Harper's Weekly Editorials on Carl Schurz/Henry Clay

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There is no more familiar and interesting figure in our political history than Henry Clay, and no party leader who was more idolized, or followed with more enthusiasm. His political life began with the century and continued until his death in 1852, and his biography therefore includes the political history of that half-century. But until Mr. Schurz's memoir, just published in the “American Statesmen Series,” his life has never been adequately treated. it is mainly in biography that our political history has been written, and in that branch of our literature Mr. Schurz's two volumes take their place at once in the highest rank. His work is the result not only of careful research, but of thorough mastery and due consideration of the results of research, and in his biography of Clay we have both a singularly just and sympathetic estimate of the man, and a lucid and comprehensive summary of the political movement of the half-century. The simplicity of the style is admirable, and the tone of treatment, which is in no sense merely eulogistic, but perfectly appreciative and candid, gives a sincerity to the book which at once commands the entire confidence of the reader.

Such a work necessarily covers most of the interesting events of our politics, except the culmination of the antislavery controversy. Clay died not long after Calhoun, and they both took part in the opening of the final period of the conflict before the war, the period which began with the compromises of 1850. The first great event with which Clay was identified was the war of 1812, in which he was the Congressional leader. Mr. Schurz's account of that war is very clear and satisfactory, and his narrative of the elections of 1824 and of 1828, including the “bargain and corruption” calumny of Clay's relations with Adams, the rise of Jackson and the era of Jacksonism, the instinctive hostility between the arbitrary military chieftain and the constitutional statesman, and the organization of the modern Democratic and Whig parties, is admirable. The contrast between the two leaders, Jackson and Clay, the final emergence of the antislavery question as the absorbing political issue, and the distinctive character and service of the moral abolition agitation, which are curiously misapprehended in the memoir of Benton, lately published in the “Statesmen Series,” are all described with accuracy and force.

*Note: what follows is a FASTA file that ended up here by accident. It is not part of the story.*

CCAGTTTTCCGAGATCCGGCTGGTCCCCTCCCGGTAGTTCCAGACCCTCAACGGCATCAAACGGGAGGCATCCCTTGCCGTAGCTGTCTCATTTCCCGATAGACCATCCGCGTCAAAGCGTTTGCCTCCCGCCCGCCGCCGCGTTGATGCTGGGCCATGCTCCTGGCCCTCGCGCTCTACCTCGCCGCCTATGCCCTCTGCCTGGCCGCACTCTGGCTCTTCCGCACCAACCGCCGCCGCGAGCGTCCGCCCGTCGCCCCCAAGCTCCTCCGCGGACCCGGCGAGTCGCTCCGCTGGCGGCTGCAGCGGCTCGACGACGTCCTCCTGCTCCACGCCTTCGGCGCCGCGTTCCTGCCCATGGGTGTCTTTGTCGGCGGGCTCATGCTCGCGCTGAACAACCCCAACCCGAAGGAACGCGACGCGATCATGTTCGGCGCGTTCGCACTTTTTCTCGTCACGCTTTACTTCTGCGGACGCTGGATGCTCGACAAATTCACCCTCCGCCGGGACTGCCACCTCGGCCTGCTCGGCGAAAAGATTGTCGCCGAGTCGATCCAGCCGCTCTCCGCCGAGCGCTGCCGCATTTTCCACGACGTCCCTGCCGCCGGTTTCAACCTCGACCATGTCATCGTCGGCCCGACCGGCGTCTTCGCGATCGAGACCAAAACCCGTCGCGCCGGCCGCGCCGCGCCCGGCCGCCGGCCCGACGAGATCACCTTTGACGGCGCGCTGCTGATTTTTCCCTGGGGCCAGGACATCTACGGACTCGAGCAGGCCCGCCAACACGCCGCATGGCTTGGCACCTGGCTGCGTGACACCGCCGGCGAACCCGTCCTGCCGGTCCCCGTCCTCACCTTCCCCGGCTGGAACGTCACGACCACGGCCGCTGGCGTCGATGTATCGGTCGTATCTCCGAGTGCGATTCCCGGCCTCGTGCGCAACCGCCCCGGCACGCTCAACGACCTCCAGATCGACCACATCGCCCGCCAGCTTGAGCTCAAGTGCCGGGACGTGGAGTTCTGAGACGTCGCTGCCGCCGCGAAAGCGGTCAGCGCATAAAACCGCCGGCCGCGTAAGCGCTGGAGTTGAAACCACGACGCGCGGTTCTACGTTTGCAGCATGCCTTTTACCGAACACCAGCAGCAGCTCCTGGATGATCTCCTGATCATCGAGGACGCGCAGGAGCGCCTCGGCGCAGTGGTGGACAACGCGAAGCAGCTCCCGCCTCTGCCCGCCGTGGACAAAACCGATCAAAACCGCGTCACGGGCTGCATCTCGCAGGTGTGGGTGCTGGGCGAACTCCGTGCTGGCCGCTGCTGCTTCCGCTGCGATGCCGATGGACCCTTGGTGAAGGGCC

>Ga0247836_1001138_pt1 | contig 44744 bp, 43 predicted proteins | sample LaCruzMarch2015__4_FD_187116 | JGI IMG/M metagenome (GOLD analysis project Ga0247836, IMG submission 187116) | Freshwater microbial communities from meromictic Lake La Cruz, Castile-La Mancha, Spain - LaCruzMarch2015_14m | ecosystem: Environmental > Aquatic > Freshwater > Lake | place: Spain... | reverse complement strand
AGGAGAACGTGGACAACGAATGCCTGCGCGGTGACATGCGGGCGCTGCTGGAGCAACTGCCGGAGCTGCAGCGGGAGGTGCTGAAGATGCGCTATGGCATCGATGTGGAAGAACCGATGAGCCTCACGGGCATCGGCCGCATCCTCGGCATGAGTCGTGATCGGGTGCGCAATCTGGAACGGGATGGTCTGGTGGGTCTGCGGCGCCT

But, as becomes a biography, Henry Clay is always the central figure of the story. Mr. Schurz shows, however, much more clearly than has been shown heretofore, Clay's natural and instinctive antislavery tendency. From his first appearance as an emancipationist in the Kentucky Constitutional Convention of 1799 to his last effort as a compromiser in the Senate in 1850, Clay never accepted the Southern view and policy. As a Presidential candidate, indeed, he trimmed and recoiled, and upon the Texas question he played false with himself, and lost his election in 1844. But he was at heart friendly to the Wilmot proviso, and among his latest declarations were those of fidelity to the Union even as against his own State of Kentucky. It was his devotion to the Union which made him an incessant compromiser. To both the great Whig leaders, Webster and Clay, the Union was the ark of national safety, and therefore of human liberty. However they may have found that faith coincident with the aim of their ambition, and however unworthy of such men was their subservience to the base prejudices of the time, the faith was none the less sincere. To the fascinating personality of Clay, to the charm and power of his eloquence, to his thorough Americanism, as to the self-deceptions and weaknesses and follies of “the chronic Presidential candidate,” his biographer is fully just. Not less does he show that much of Clay's policy was a huge mistake, that his measures were often happily defeated, and that in his bank controversy with Jackson and Tyler his failure was not a public misfortune. The reasons for such conclusions are briefly but adequately stated, and the whole story is told so judicially, yet so truthfully, that Clay as a man, and his peculiar eminence in our history, will be more justly appreciated than ever before.

This work is in the public domain in the United States because it was published before January 1, 1925. It may be copyrighted outside the U.S. (see Help:Public domain).